Presidential nomination acceptance speeches were downloaded in March and April, 2021, from the American Presidency Project of the University of California at Santa Barbara. Most, but not all acceptance speeches were given at conventions. The most recent exception is Joe Biden’s acceptance speech which was delivered at a convention but remotely, due to COVID-19 pandemic restrictions. Comments by the audience were removed from all speeches. Each speech was then scored by an SPSS program that compared every word in it to the Dictionary of Affect and imported scores for any matched words into a data file. The 38 speeches contained a total of 157,956 words, 93% of which had scores associated with them for pleasantness, activation, and imagery. A simple matching-and-counting analysis for string variables in SPSS was employed to identify the relative frequency of first-person, second-person, and third person personal pronouns, and the use of America-words (America, American, and Americans…). Speeches were divided into five equal parts or portions on the basis of the length of each speech. Speeches were scored using the readability statistics available in Word® under the Spelling and Grammar function in Review. This function produces a Flesch-Kincaid Grade Level, which reflects the grade of readers for whom the text would be appropriately complex (Stockmeyer, 2009). Grade Levels of 9–12 would be suitable for high school students, and Grade Levels of 13–16 for university students. A Grade Level of 18 would suggest that the text was appropriate for graduate students. The Grade Level for this paragraph is 13.6.

Although the Dictionary has a high scoring rate (typically 90%, 93% in this research, with a standard deviation across speeches of 1%), there are still issues associated with its use. One such issue is the possible multiple meanings of single words and another the very high natural variability of language. The word “read” for example, is used in many different ways. It represents several tenses of the same original verb, and it can also serve as a noun (“That was a good read!”). The Dictionary of Affect does not report multiple meanings, as there is only one set of ratings in it associated with the word “read” which is very pleasant, quite active, and very easy to image. It is assumed that each of the raters who originally provided the dimensional scores for the Dictionary was thinking of one possible meaning of “read”, but not necessarily of the same meaning. The scores in the Dictionary therefore represent “What people think of when confronted with a word,” and do not differentiate between possible multiple meanings. The shortcoming of ambiguous meanings is characteristic of any dictionary-scored system of language analysis. In this research, thousands of words were scored for the speech of every candidate, and matching rates were uniform, so it is unlikely that multiple meanings would differentially affect the speeches of different candidates. As well, a few confusing words in a large sample can hardly skew the result for the whole sample that contains thousands of scored words. Rudkowsky and co-authors (Rudkowsky and Haselmeyer, 2018), refer to dictionary- or lexicon-based methods of sentiment analysis as “bags-of-words” approaches, but they also recognize that these are the dominant form of sentiment analysis. Improvements in sentiment analysis could attempt to address context in order to disambiguate the meanings of words. For this approach to succeed, systems will almost certainly need to be trained in recognizing rhetorical tactics such as sarcasm and irony. Although training (machine learning) is possible, it is labor intensive and likely to involve domain-specific crowd-coding, which embodies human opinions, and is employed to train programs to recognize the meanings of words more specifically.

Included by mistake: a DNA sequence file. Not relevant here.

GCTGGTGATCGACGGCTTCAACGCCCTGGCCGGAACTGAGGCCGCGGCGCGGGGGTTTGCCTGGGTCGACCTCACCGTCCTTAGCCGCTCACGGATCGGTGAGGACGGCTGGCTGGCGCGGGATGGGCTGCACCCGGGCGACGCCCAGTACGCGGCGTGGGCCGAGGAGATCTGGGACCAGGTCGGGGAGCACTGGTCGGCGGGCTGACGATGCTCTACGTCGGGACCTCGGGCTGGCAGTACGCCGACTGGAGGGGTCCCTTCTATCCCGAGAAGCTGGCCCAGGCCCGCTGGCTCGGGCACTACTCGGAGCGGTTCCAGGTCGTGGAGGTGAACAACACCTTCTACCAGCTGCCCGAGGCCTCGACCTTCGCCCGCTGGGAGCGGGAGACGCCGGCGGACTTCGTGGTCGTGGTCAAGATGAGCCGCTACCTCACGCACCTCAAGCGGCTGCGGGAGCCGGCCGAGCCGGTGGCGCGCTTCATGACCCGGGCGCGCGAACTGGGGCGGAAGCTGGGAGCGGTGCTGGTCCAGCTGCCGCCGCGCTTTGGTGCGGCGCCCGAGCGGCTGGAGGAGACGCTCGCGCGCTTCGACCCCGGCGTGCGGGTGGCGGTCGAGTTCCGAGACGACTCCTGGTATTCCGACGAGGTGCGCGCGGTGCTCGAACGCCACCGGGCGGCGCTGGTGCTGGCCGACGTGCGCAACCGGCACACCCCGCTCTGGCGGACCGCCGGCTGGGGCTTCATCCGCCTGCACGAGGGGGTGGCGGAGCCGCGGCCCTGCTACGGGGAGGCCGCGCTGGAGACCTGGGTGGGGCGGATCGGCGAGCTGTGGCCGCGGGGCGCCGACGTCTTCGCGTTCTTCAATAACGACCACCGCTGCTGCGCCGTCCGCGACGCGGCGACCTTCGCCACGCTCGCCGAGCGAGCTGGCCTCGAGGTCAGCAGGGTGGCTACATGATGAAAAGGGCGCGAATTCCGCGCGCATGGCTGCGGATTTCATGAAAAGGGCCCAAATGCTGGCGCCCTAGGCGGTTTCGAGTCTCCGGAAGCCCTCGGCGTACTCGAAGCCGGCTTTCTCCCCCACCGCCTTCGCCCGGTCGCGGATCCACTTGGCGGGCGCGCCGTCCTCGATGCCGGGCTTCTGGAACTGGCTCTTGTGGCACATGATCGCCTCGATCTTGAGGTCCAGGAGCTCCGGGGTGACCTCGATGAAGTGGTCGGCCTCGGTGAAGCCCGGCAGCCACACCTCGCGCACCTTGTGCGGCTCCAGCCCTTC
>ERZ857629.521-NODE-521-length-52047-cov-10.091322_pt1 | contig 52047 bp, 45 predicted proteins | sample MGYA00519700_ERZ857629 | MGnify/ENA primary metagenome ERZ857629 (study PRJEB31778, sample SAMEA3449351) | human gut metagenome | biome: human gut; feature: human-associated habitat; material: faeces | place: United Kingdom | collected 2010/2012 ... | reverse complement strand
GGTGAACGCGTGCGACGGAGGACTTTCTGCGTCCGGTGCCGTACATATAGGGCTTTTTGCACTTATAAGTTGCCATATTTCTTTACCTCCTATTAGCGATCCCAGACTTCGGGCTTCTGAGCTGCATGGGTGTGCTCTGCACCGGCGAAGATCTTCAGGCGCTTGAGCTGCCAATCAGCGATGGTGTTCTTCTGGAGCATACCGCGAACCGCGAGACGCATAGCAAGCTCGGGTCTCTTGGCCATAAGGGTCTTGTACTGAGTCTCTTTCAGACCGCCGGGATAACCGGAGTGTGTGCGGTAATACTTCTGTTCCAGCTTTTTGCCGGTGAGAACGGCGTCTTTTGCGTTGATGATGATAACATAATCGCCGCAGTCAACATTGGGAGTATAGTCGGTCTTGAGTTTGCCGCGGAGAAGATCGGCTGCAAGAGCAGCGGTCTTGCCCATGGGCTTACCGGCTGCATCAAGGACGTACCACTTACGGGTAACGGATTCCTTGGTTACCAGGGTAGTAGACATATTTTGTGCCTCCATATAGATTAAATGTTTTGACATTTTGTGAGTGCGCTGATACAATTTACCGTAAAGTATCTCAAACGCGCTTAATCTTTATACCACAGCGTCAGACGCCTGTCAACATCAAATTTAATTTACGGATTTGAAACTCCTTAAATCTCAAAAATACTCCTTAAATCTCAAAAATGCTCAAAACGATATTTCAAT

Natural language is extremely variable in terms of the emotional tone of its words, so that even one sentence might contain words with many different possible emotional impacts. For example, the sentence “I thank you with all my heart for your friendship and your confidence,” which occurs in Dewey’s 1948 nomination acceptance speech has an overall positive emotional tone (69, where the norm for everyday English is 50). However, along with words that are very pleasant (e.g., heart, 99; friendship, 89) the sentence includes some that are somewhat less pleasant (e.g., confidence, 42). Function words (e.g., and, 39; for, 33) are part of almost every sentence. Dewey’s sentence has a standard deviation of 24.3. In absolute terms, this is greater than the standard deviation of all the words in all the speeches studied (21.8). When language is naturally variable, effect sizes associated with analyses at the level of the word will tend to be small. It is true that some single words carry extreme emotional scores, but a normal sentence has a structure that demands it contain words with very different emotional tones. Small effect sizes are neither insignificant nor meaningless. The tone of an entire speech can be changed by the inclusion of a few extreme words in it, but the speech as a whole will remain emotionally variable.


The Overall Character of the Speeches